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Health Insurance Reform

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Essay title: Health Insurance Reform

Health Insurance Reform

Due to the upcoming presidential election, the two major political parties and

their candidates have been focusing on the primary problems that the nation will face in

the future. Chief among those problems is the future of Medicare, the national health-

insurance plan. Medicare was enacted in 1965, under the administration of Lyndon B.

Johnson, in order to provide health insurance for retired citizens and the disabled. The

Medicare program covers most people aged sixty-five or older, as well as handicapped

people who enroll in the program and consists of two health plans: a hospital insurance

plan and a medical insurance plan. Before Medicare, many Americans didn't have health

insurance coverage, but since its inception the program has enrolled almost forty million

beneficiaries, who jointly fund the insurance program along with the national


According to Dr. Don McCanne, a member of the Board of Directors of

Physicians for a National Health Program, before the passage of Medicare in 1965, only

52% of persons age sixty-five and over had hospital insurance and less than 15% had

adequate health insurance. The Medicare program has improved access to healthcare and

improved the quality of life for millions of elderly members and has provided insurance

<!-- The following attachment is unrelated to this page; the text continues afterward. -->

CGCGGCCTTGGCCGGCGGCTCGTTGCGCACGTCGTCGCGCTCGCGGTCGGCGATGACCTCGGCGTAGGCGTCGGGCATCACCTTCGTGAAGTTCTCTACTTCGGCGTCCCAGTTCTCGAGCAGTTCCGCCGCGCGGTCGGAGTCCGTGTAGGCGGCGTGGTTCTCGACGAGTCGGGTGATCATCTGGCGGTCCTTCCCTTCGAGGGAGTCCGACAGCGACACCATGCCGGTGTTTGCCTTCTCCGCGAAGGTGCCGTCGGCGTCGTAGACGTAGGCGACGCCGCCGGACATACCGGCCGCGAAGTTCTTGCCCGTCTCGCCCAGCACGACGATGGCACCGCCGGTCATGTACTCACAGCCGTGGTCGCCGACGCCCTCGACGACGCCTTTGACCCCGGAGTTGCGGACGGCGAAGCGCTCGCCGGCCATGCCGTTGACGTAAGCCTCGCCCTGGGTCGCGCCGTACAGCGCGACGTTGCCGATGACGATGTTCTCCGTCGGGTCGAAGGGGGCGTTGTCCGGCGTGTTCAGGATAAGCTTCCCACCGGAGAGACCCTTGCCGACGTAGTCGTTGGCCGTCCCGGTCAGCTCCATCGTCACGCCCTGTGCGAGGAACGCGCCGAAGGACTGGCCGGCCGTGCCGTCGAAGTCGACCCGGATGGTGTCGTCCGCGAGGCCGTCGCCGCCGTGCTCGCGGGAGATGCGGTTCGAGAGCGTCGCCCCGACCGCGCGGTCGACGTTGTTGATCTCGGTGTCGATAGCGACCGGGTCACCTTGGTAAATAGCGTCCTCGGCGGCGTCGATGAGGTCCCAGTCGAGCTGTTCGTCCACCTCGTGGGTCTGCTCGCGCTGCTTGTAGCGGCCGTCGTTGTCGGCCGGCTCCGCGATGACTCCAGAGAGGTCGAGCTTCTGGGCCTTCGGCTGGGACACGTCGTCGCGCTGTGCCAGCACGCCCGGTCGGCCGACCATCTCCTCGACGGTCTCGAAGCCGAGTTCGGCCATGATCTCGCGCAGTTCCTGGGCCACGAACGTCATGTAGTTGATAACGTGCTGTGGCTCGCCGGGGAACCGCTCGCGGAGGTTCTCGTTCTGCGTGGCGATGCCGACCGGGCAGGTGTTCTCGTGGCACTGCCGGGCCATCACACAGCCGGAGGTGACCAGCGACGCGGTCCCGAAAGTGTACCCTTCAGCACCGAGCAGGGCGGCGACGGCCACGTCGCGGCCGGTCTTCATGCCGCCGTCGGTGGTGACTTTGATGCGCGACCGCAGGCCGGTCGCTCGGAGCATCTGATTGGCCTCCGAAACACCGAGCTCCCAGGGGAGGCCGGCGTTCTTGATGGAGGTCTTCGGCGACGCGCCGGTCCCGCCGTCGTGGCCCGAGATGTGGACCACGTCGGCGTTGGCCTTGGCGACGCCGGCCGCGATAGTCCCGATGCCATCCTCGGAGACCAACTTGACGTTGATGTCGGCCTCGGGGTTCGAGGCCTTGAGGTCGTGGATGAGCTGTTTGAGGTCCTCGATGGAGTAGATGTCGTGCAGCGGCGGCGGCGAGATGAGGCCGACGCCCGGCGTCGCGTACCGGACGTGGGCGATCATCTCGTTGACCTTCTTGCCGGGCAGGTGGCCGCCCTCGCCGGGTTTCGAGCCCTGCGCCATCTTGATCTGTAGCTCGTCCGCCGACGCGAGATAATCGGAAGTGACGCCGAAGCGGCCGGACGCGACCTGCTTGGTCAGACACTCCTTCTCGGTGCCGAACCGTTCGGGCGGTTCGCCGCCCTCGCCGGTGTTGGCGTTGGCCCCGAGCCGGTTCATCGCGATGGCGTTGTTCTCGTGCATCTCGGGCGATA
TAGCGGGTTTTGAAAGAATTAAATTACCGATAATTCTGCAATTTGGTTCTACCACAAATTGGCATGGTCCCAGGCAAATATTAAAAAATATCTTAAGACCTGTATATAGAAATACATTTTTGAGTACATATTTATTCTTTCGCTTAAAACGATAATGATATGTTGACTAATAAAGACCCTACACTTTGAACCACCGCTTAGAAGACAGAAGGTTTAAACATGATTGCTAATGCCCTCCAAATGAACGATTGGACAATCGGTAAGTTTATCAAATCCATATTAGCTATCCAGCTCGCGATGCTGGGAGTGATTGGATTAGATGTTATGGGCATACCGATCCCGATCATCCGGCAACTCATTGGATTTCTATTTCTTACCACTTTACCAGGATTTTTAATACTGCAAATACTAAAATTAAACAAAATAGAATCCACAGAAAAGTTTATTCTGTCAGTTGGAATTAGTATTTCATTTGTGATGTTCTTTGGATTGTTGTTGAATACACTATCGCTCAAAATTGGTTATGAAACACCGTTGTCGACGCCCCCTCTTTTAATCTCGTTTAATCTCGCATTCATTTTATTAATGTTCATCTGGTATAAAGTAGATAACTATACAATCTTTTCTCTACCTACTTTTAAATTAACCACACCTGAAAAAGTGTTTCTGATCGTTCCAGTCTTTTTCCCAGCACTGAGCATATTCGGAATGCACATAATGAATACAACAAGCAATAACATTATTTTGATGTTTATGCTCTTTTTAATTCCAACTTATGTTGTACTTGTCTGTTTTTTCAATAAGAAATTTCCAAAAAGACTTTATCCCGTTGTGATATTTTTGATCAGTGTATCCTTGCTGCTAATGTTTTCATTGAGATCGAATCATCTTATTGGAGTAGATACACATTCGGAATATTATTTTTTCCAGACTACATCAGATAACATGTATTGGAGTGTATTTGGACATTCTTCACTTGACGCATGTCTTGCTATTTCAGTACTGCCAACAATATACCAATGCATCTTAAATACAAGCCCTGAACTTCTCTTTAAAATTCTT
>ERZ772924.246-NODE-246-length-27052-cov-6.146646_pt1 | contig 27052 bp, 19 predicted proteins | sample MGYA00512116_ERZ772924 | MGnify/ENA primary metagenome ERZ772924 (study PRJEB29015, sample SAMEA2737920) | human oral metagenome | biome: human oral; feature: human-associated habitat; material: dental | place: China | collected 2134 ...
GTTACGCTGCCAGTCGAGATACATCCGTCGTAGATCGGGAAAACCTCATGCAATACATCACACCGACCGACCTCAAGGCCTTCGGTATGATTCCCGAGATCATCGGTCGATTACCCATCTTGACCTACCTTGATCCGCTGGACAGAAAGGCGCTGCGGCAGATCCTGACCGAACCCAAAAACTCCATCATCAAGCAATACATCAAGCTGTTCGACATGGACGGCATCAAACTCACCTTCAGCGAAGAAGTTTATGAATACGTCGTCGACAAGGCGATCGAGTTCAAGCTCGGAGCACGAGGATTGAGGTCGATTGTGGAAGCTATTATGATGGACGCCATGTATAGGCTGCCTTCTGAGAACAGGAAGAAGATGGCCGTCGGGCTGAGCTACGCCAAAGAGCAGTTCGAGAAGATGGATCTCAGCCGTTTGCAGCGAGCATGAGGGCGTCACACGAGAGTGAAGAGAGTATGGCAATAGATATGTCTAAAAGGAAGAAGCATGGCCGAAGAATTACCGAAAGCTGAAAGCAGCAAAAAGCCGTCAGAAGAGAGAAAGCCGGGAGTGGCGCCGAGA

for millions of people with disabilities. By reducing the burden of large medical bills,

Medicare also has improved the economic status of the elderly. As Dorothy Price points

out, over its thirty-three year history, Medicare has channeled billions of dollars into the

health care system helping to foster enormous improvements in health care technology

and medical education. Unfortunately though, the program is now facing two major

problems: beneficiaries are still having trouble in finding affordable care and the

Medicare program itself is not properly funded.

As a result of these problems, the program could cease to exist unless a solution

is found. One of the problems of Medicare itself is that it doesn't cover the costs of

prescription drugs for its members; this has led to one of the major reasons that the

program is in danger. A great deal of personal healthcare relies on the use of drugs and

since the program doesn't cover these costs, the individual must bear them. According to

the AARP (Association for the Advancement of Retired Persons), in 1999 out-of-pocket

costs for prescription drugs were estimated to be $450 per person each year. Obviously,

members have joined the program to defray their medical costs, but these figures indicate

that they still have large costs to pay.

The other problem faced by the Medicare program is that it is also suffering from

a lack of funds. According to president George W. Bush, the financial health of Medicare

is in serious jeopardy and might face deficit as soon as 2010. As a result of these

major problems, one might wonder why the plan isn't scrapped for another program; well

according to polls done by the Public Agenda, an Internet public policy site, American

citizens are strongly in favor of Medicare and would rather see the problems ironed out.


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